Our investigation reveals that Dempster-Shafer theory has its unique advantages in handling uncertainty in intrusion analysis, namely, the lack of need for specifying prior probabilities of all events and the ability to combine beliefs from multiple sources of evidence. In this work [9], we present an extended Dempster-Shafer model that addresses the fundamental issues in applying DS in intrusion analysis. We have implemented our method on top of SnIPS (open source intrusion analysis framework) [3, 6], so that one can calculate a numeric confidence score for each derived hypothesis and prioritize the results based on the scores.

II. BACKGROUND ON DEMPSTER-SHAFER THEORY

A common example to illustrate the difference between probability theory and Dempster-Shafer theory is that if we toss a coin with an unknown bias, probability will still assign 50% for Head and 50% for Tail by the principle of indifference. Dempster-Shafer theory, on the other hand, handles this by assigning 0% belief to {Head} and {Tail} and assigning 100% belief to the set {Head, Tail}, meaning "either Head or Tail". More generally, the DS approach allows for three kinds of answers: Yes, No, or Don't know, the last option of allowing ignorance makes a big difference in evidential reasoning. In DS theory, a set of disjoint hypotheses of interest, e.g., {attack, no-attack}, is called a frame of discernment. The basic probability assignment (bpa function), distributes the belief over the power set of the frame of discernment and is defined as:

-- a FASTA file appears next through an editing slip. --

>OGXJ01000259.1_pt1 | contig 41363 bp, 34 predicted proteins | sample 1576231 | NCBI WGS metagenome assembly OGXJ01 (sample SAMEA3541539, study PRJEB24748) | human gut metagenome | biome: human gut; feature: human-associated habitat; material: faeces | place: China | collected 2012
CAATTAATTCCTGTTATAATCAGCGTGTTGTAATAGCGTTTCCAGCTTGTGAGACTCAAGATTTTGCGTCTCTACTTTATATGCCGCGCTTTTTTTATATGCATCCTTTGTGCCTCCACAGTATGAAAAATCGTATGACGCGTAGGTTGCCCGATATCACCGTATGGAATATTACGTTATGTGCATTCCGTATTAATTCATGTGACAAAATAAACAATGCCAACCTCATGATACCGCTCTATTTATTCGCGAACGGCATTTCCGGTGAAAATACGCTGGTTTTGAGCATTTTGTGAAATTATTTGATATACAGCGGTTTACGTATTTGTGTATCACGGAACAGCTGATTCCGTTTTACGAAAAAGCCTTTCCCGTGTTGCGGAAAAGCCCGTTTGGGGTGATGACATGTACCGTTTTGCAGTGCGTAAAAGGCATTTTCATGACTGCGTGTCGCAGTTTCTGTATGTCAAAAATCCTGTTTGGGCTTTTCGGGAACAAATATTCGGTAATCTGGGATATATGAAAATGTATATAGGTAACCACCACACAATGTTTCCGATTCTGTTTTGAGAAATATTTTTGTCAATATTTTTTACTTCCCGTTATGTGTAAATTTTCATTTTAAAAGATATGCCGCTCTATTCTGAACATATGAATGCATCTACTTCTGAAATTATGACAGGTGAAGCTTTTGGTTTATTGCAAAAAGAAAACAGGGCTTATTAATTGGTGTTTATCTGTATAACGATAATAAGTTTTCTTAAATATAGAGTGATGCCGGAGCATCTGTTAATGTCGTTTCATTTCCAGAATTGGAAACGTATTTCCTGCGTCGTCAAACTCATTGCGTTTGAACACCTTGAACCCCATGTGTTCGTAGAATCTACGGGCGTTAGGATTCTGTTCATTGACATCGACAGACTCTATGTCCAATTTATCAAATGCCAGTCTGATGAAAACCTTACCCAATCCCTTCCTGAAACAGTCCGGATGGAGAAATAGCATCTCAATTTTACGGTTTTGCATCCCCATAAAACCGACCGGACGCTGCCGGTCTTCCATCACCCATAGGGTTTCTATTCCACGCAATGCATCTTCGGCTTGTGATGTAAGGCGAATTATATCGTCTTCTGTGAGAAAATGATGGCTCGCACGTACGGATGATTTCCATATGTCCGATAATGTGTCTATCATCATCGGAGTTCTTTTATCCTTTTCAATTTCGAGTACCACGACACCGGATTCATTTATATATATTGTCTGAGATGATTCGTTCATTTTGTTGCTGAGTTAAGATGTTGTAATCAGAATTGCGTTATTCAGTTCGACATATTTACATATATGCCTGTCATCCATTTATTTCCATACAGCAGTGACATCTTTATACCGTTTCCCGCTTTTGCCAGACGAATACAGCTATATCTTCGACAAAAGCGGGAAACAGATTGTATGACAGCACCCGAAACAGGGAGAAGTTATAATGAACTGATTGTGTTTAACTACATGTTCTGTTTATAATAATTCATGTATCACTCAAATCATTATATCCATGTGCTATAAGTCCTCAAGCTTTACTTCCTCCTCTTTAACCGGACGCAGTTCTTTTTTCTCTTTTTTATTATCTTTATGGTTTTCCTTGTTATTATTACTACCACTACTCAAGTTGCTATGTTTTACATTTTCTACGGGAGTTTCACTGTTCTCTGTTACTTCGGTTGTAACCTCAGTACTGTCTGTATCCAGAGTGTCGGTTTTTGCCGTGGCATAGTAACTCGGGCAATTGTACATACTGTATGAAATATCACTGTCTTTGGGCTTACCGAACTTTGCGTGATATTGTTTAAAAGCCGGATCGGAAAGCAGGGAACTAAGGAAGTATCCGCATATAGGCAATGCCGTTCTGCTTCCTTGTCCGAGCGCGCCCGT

The belief function shows how much confidence we have in that one of the hypotheses contained in x holds (without specifying which). Dempster-Shafer has a combination method, the goal of which is to combine evidence for a hypothesis from multiple independent sources and calculate an overall belief for the hypothesis. In general we have the following rule of combination known as the Dempster Rule.

III. APPROACHES

A. Using "unknown" to capture sensor quality

Dempster-Shafer theory allows specifying a weight on "unknown" rather than specifying precise probabilities for every possible event in the space. We use this ability to represent lack of knowledge to capture the intuitive notion of IDS sensor quality (which usually turns out to be imprecisely described), without suffering the non-intuitive effects of aggregation that have been observed by researchers.

The nature of unknown matches naturally with how humans interpret IDS alerts. When an alert is fired, we will have some degree (say 10%) of belief that an attack is going on. But we do not have 90% belief that an attack is not going on. Positively asserting that an attack is not going on after seeing an alert is counter-intuitive. Adopting the simple true and false case to capture the information provided by an alert would require us to know the prior probability of attack, which is hard if not impossible to obtain. By using DS, we can assign 0.1 belief to "attack"({true}), 0 belief to "no-attack" ({false}), and the 0.9 goes to "Don't know" ({true, false}). Another consequence of this model of sensor quality is that there will be no conflict among alerts. When we do not trust an alert, we just say "Don't know" whether the hypothesis is true, rather than assert that the hypothesis is false. This will not contradict the fact that we may trust another alert which derives the same hypothesis being true.